Except sin.

But is that a limit to omnipotence? No.

Consider this... If something is perfect it can't be not-perfect, but that doesn't limit its perfection; indeed, it magnifies it!

The same is true of God. He is perfect and all-powerful! He cannot taint His own goodness, but that is no limit to His power; indeed, it magnifies His power!

Sin is born out of moral weakness and a corrupt nature. The fact that God cannot sin is a testimony to His perfection and His power, that He is incapable of anything base or evil.

Our God is Holy! Absolutely perfect!

Let us worship Him as the perfect, all-powerful God He is!

Monday, July 11, 2011

The Book of Job & The Persecuted Church

The Book of Job is a moving account of a man who loses everything he has and yet remains faithful to God. You can read the book HERE.

While praying for the persecuted Church, I started thinking of Job and the commonalities he and the persecuted share.

1. They both (Job and the persecuted Church) suffer--not as the result of unrighteousness, but as the result of their righteousness.
- Job suffered because Satan told God that the reason Job loved and trusted God was because of God's blessings--and God gave permission for Satan to test him. Job was a righteous man. There was no one like him who feared God and walked with an upright heart (Job 1:1).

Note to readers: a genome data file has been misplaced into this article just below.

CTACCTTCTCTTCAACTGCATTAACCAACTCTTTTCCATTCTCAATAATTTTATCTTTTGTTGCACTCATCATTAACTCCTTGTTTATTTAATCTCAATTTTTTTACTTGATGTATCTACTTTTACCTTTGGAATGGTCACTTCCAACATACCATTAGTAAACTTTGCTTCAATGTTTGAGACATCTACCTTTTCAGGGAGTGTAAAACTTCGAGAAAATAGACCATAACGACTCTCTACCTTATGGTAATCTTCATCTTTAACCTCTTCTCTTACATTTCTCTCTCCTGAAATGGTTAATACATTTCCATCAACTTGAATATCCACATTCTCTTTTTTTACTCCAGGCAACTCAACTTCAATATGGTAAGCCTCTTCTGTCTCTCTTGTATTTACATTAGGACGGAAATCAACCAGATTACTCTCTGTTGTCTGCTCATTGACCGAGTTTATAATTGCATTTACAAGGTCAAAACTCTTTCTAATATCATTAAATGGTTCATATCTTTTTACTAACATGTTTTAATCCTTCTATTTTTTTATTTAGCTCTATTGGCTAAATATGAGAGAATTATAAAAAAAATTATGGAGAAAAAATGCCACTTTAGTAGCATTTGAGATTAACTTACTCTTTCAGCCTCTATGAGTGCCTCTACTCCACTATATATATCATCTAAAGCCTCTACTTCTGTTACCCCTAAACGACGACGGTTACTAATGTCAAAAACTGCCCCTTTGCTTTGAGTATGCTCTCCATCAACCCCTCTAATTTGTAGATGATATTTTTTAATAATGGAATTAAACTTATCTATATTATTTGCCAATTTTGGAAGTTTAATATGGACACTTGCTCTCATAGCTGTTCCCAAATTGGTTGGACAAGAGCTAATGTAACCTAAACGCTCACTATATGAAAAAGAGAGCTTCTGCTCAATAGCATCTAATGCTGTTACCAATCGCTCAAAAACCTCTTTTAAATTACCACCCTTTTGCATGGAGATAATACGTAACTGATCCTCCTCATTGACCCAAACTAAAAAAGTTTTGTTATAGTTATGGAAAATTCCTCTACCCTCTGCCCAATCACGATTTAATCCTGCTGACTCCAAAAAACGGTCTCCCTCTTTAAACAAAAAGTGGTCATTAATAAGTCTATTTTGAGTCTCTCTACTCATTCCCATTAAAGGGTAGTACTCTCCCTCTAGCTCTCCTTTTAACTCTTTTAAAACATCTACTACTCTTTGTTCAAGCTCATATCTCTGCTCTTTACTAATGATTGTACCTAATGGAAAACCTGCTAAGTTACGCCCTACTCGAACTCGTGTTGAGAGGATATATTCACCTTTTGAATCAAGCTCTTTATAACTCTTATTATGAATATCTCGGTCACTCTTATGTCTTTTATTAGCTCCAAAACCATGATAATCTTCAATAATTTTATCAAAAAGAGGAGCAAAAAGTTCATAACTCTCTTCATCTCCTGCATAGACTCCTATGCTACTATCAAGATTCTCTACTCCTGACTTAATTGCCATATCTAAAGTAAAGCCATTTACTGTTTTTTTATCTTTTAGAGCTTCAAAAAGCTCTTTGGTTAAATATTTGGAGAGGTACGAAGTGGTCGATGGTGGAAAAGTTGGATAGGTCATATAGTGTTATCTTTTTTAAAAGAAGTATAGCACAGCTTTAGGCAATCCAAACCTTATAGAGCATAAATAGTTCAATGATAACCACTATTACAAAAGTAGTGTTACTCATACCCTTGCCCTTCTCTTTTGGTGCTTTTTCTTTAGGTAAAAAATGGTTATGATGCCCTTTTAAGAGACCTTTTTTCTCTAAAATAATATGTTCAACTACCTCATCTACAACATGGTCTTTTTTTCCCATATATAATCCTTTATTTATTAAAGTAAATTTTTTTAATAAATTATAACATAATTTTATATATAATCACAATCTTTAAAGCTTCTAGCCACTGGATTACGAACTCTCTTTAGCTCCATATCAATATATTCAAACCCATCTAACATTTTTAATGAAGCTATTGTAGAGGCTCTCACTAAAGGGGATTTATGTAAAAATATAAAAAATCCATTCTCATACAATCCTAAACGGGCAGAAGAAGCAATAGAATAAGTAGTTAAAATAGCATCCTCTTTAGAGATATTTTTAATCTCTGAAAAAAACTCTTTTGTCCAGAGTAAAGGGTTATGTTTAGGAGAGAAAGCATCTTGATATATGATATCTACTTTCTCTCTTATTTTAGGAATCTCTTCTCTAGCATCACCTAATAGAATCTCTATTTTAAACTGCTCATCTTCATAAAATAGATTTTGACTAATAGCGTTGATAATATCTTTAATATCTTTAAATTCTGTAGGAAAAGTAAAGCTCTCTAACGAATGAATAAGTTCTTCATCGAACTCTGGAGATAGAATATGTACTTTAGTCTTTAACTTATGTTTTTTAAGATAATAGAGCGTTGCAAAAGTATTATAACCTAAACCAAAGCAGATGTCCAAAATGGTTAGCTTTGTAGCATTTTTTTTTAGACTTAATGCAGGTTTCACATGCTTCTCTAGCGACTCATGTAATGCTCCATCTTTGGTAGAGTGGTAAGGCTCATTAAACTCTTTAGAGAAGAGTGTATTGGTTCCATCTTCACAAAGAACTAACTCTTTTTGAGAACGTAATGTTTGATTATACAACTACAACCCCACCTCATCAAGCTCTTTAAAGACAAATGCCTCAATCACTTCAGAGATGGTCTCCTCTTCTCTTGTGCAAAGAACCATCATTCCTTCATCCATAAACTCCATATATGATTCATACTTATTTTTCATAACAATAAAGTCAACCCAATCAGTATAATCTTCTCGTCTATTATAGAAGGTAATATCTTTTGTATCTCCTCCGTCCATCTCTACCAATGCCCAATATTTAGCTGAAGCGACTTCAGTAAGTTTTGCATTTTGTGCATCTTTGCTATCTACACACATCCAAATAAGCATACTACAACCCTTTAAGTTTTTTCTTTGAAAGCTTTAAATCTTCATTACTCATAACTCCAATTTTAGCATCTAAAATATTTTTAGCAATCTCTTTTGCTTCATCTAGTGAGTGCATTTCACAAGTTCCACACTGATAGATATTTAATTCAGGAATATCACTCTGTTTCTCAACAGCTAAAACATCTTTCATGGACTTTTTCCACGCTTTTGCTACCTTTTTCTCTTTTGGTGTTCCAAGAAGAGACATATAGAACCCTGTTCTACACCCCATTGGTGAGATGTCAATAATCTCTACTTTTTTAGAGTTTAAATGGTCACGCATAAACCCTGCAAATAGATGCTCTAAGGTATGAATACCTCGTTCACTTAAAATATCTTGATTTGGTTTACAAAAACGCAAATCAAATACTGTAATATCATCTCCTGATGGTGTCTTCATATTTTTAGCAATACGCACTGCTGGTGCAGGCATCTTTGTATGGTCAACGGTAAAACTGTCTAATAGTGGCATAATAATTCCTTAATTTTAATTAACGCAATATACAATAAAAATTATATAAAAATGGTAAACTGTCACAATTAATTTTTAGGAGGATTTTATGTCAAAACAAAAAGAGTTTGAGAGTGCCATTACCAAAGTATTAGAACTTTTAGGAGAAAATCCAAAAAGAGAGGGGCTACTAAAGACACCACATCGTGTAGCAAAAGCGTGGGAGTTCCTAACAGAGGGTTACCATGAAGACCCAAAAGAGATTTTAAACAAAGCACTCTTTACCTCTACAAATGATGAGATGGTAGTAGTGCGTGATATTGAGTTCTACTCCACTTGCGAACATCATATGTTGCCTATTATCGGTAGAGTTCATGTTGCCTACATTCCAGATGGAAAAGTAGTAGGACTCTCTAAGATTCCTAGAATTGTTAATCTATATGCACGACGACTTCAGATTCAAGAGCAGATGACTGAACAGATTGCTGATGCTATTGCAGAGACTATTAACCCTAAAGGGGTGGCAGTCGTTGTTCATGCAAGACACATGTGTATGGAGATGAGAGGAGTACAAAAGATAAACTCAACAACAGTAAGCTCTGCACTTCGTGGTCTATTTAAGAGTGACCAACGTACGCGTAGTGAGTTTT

- The persecuted Church suffers because Satan desires to destroy their faith. It is because the Church lives by faith and in obedience and love for God that it is persecuted (2 Timothy 3:12).

2. Both Job and the persecuted Church demonstrate: Satan's evil fulfills God's purposes; Satan is a slave of God.
- God permitted Satan to torment Job--ultimately God used it for His own good purposes; He stopped the mouth of Satan, vindicated Job, and blessed him more after his trials than before.
- God permitted Satan to kill His Son--that God's perfect purpose of salvation might be fulfilled (Genesis 3:15).
- God permitted Satan to torment Paul--by sending a thorn in the flesh to humble him (2 Corinthians 12:7).
- God permits Satan to try and torment the Church--because trial and affliction refines our faith like gold and because God is working everything to our good; we also have sweet fellowship with Christ through sharing in His sufferings (Revelation 12:13-17; Zechariah 13:9; Romans 8:5; 1 Peter 4:13).

3. Job and the persecuted Church long for Christ's personal vindication.
- Job cried for a Mediator between God and man, not knowing that the One he was crying for was the God-Man Jesus Christ! Job desires a Mediator to represent his case to God, that his righteousness might be vindicated (Job 9:33).